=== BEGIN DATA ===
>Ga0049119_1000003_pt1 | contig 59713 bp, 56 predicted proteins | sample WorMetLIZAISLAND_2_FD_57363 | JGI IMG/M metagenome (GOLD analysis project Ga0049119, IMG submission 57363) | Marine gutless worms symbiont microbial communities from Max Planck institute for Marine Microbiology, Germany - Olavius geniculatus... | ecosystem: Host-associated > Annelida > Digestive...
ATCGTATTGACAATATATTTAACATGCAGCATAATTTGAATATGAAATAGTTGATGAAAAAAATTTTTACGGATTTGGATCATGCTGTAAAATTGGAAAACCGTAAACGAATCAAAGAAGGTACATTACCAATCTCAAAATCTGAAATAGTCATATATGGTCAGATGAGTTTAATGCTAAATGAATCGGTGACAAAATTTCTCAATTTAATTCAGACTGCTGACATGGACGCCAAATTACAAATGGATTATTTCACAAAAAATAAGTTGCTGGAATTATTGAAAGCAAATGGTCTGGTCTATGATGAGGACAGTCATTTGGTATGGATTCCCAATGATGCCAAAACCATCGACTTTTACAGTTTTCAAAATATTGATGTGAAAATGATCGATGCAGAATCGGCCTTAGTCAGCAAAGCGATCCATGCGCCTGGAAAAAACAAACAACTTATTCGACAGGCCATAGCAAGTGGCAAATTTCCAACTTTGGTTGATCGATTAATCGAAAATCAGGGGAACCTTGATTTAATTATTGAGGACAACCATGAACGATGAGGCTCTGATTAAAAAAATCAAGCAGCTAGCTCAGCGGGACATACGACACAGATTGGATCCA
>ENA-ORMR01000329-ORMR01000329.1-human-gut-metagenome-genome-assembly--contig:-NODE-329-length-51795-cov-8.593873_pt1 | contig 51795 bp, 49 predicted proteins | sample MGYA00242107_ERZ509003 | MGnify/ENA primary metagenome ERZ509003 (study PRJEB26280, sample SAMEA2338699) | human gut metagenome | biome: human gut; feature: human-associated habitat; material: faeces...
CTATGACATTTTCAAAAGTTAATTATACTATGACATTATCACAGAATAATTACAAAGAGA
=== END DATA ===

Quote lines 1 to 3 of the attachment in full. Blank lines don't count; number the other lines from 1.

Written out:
>Ga0049119_1000003_pt1 | contig 59713 bp, 56 predicted proteins | sample WorMetLIZAISLAND_2_FD_57363 | JGI IMG/M metagenome (GOLD analysis project Ga0049119, IMG submission 57363) | Marine gutless worms symbiont microbial communities from Max Planck institute for Marine Microbiology, Germany - Olavius geniculatus... | ecosystem: Host-associated > Annelida > Digestive...
ATCGTATTGACAATATATTTAACATGCAGCATAATTTGAATATGAAATAGTTGATGAAAAAAATTTTTACGGATTTGGATCATGCTGTAAAATTGGAAAACCGTAAACGAATCAAAGAAGGTACATTACCAATCTCAAAATCTGAAATAGTCATATATGGTCAGATGAGTTTAATGCTAAATGAATCGGTGACAAAATTTCTCAATTTAATTCAGACTGCTGACATGGACGCCAAATTACAAATGGATTATTTCACAAAAAATAAGTTGCTGGAATTATTGAAAGCAAATGGTCTGGTCTATGATGAGGACAGTCATTTGGTATGGATTCCCAATGATGCCAAAACCATCGACTTTTACAGTTTTCAAAATATTGATGTGAAAATGATCGATGCAGAATCGGCCTTAGTCAGCAAAGCGATCCATGCGCCTGGAAAAAACAAACAACTTATTCGACAGGCCATAGCAAGTGGCAAATTTCCAACTTTGGTTGATCGATTAATCGAAAATCAGGGGAACCTTGATTTAATTATTGAGGACAACCATGAACGATGAGGCTCTGATTAAAAAAATCAAGCAGCTAGCTCAGCGGGACATACGACACAGATTGGATCCA
>ENA-ORMR01000329-ORMR01000329.1-human-gut-metagenome-genome-assembly--contig:-NODE-329-length-51795-cov-8.593873_pt1 | contig 51795 bp, 49 predicted proteins | sample MGYA00242107_ERZ509003 | MGnify/ENA primary metagenome ERZ509003 (study PRJEB26280, sample SAMEA2338699) | human gut metagenome | biome: human gut; feature: human-associated habitat; material: faeces...